We should all recycle to cut climate-changing carbon emissions, reduce demand for raw materials, protect ecosystems and wildlife, and conserve natural resources. However, many believe popping a plastic water bottle in the green bin, or reusing a bag is enough to save the planet - but here's the thing, recycling goes much deeper than a bag-for-life.
Recycling can be incorporated within all aspects of our life, from our make-up, phones and even the ink you use in your printer. If you're looking to up your recycling game, here are eight things you may not have known were recyclable:
Donating an old pair of glasses you have lying around won't cost you anything but may change the life of someone else. Most, if not all opticians, take back any unwanted or damaged spectacles for refurbishments. In some cases, charities take them to distribute to developing countries.
In Ireland, several brands reward you for recycling your old wares, including MAC, Kiehl's and Lush, each one offering a freebie service when you return empty containers. Used Garnier and L'Occitane packaging can be recycled through their partnership with TerraCycle. Meanwhile, Origins at Arnotts in Dublin will recycle beauty empties from any cosmetic brand.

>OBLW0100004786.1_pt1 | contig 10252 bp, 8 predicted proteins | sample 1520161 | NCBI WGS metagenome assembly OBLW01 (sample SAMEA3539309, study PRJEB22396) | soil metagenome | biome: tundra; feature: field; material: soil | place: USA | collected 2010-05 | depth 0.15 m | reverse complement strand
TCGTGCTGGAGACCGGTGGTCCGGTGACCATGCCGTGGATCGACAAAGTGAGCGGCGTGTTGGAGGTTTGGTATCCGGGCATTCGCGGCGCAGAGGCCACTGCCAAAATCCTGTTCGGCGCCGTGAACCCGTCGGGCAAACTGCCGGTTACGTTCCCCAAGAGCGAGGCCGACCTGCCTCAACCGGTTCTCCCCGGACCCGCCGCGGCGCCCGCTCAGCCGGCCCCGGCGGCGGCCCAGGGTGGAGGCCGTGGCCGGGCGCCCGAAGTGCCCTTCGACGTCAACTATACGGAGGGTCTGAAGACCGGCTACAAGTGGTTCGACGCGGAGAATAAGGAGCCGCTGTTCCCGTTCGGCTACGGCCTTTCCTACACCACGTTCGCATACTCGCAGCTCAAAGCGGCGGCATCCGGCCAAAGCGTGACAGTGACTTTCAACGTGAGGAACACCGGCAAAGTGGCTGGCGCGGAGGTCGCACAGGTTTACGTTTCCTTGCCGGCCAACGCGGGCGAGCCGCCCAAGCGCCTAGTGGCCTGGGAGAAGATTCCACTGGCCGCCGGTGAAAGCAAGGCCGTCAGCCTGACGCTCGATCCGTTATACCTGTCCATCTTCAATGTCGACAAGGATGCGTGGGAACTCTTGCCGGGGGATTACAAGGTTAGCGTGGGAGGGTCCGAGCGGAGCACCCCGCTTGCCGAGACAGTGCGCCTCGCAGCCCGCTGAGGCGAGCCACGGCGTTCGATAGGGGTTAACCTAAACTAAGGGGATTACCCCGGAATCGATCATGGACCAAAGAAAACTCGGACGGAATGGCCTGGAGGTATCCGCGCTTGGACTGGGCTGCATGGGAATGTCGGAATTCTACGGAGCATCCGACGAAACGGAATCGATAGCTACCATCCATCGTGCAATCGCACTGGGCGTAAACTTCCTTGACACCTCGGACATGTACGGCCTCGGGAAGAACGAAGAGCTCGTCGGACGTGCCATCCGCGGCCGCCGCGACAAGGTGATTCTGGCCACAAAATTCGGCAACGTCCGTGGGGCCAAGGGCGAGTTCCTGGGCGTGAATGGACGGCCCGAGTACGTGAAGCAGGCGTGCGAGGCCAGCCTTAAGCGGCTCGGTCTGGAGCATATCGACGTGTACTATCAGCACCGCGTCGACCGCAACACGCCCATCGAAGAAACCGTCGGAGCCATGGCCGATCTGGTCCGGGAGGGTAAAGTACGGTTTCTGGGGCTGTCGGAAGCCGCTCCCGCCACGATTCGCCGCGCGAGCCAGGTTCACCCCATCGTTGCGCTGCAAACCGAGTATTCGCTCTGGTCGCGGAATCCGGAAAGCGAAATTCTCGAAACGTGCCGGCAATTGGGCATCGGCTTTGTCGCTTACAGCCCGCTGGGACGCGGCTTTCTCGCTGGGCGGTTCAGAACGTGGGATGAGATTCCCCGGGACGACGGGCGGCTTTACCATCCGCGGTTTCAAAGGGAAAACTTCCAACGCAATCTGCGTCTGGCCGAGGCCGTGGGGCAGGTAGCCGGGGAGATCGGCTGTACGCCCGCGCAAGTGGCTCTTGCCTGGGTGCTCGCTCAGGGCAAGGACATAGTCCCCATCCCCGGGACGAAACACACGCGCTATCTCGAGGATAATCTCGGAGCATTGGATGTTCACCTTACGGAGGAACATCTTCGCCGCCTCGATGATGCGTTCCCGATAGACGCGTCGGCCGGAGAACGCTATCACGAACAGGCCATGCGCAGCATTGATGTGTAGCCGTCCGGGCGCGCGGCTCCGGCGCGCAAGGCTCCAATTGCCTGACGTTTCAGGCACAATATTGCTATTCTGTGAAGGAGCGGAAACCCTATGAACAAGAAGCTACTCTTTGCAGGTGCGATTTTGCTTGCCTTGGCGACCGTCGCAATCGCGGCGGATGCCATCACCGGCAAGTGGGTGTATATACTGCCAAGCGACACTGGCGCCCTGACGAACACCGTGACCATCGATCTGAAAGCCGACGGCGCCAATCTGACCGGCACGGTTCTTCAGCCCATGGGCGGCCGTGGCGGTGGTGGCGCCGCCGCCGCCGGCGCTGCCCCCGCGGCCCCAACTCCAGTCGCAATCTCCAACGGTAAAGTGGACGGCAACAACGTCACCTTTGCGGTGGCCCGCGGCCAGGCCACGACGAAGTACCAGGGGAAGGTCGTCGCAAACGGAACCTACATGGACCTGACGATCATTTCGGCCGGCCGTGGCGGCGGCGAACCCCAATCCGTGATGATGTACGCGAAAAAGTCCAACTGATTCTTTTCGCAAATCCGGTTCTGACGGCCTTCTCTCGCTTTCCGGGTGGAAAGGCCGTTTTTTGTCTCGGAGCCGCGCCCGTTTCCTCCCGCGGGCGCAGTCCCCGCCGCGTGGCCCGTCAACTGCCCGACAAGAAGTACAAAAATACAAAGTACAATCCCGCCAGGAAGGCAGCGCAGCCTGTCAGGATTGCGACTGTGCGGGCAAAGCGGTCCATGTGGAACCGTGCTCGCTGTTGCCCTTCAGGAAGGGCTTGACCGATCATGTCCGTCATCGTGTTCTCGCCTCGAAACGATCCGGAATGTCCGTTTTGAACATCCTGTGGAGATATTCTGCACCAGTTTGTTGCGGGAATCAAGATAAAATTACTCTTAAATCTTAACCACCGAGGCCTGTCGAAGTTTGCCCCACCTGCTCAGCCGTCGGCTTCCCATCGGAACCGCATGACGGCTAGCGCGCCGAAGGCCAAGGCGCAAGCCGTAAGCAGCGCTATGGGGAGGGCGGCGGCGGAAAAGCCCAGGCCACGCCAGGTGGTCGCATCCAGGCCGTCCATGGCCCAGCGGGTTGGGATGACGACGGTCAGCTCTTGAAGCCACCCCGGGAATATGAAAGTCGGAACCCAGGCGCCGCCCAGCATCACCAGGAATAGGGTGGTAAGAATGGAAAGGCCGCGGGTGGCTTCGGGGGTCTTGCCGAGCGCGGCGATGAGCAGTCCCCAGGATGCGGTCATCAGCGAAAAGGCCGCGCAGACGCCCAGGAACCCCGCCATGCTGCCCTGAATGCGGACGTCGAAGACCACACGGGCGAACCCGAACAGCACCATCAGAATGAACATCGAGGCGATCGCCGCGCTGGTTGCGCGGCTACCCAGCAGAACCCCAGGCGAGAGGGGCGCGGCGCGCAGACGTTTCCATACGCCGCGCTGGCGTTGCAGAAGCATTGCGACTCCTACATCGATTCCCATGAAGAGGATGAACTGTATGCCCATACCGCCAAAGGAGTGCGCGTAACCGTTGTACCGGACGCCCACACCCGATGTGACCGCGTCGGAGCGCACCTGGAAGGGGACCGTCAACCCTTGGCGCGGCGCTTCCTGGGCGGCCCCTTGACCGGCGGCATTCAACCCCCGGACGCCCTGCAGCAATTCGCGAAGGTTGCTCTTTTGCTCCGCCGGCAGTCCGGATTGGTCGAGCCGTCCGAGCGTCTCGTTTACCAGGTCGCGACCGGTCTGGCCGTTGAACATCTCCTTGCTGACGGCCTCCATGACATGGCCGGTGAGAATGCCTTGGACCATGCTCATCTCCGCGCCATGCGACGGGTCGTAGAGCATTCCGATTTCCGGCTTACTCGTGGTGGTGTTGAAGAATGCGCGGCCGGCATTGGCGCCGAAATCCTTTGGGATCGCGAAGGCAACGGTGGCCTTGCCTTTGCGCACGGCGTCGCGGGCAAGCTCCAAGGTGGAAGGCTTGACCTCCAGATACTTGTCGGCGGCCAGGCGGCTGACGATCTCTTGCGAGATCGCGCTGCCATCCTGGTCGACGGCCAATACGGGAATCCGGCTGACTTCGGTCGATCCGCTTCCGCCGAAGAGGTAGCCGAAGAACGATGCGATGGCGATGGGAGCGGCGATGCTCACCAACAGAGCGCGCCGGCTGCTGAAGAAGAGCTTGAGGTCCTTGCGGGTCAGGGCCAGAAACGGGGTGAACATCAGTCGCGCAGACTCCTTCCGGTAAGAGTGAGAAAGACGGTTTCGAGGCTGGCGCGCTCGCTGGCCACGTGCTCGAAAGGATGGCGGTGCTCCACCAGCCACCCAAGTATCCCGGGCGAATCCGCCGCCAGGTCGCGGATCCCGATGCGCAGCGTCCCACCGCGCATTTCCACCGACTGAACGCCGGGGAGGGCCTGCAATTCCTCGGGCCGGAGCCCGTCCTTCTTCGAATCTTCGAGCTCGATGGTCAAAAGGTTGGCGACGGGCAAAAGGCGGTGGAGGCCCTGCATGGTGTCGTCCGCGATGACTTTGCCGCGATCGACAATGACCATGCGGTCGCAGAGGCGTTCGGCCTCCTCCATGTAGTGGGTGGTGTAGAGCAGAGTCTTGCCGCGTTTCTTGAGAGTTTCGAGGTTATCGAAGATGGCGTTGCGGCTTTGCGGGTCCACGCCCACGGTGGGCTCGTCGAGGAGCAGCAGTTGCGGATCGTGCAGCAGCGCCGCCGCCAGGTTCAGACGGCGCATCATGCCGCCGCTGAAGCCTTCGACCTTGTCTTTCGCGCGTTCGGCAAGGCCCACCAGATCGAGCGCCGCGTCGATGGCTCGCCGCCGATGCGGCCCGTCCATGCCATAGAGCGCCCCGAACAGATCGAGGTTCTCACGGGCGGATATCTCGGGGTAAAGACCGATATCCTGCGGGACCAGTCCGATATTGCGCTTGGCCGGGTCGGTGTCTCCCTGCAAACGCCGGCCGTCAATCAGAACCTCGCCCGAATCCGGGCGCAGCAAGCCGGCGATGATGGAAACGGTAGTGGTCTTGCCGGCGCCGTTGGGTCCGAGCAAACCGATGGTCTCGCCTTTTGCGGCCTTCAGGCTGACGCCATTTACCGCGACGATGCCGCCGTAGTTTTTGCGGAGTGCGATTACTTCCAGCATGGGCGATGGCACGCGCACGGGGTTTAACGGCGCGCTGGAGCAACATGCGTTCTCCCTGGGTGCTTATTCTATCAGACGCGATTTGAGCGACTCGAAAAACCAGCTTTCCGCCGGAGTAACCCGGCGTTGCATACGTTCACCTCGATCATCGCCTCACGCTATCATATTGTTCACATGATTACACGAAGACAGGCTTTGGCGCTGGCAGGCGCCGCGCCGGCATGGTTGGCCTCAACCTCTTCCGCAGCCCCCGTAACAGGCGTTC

Unwanted cell phones, chargers and batteries are all recyclable and can be done through Vodafone's new service available in 15 Vodafone retail outlets and 10 Superquinn stores in Dublin. Simply place your phone in the recycling container, and they will dispose of them in an environmentally safe way. Profits from the new programme go towards various community programs throughout Ireland.
The most obvious answer for unwanted garments is to give to your local charity shop, but on the off chance they aren't accepting donations, Enable Ireland will be more than happy to take it from you. They have various donation points all over Ireland and all profits made from selling your clothes go towards supporting their disability services.
Have you some empty or unopened ink cartridges that you no longer need? Get in touch with www.infotone.ie who will organise the collection. They do ask to have a minimum of five ready for collection, and on some cartridges, there's a minimum of 10, but you can mix and match the different makes and models. All monies raised are donated to CMRF Crumlin.
A vast number of batteries end up at the landfill, and the ERP want to change that, so they've teamed up with Barretstown in a bid to power positivity. By dropping your used batteries into a blue WEEE box which can be found in any shop that sells batteries, you will be helping fund the much-needed charity's energy costs.
Unbeknownst to many, all unwanted household electrical items, no matter how big or small - including energy-saving light bulbs - are recyclable and can be brought to your nearest civic amenity site for free. Alternatively, keep an eye out on public collection days which takes place regularly in communities across Ireland for those without a mode of transport.
If you have any bras floating about in your underwear drawer that no longer fit you, send them to Smalls For All, a small UK-based charity. They are looking for your new or gently worn bras in all colours, shapes and sizes, including sports bras and nursing bras for women and children living in poorer countries such as Africa. Simply post them to Smalls For All, 108 Buchanan Crescent, Eliburn, Livingston, EH54 7EF.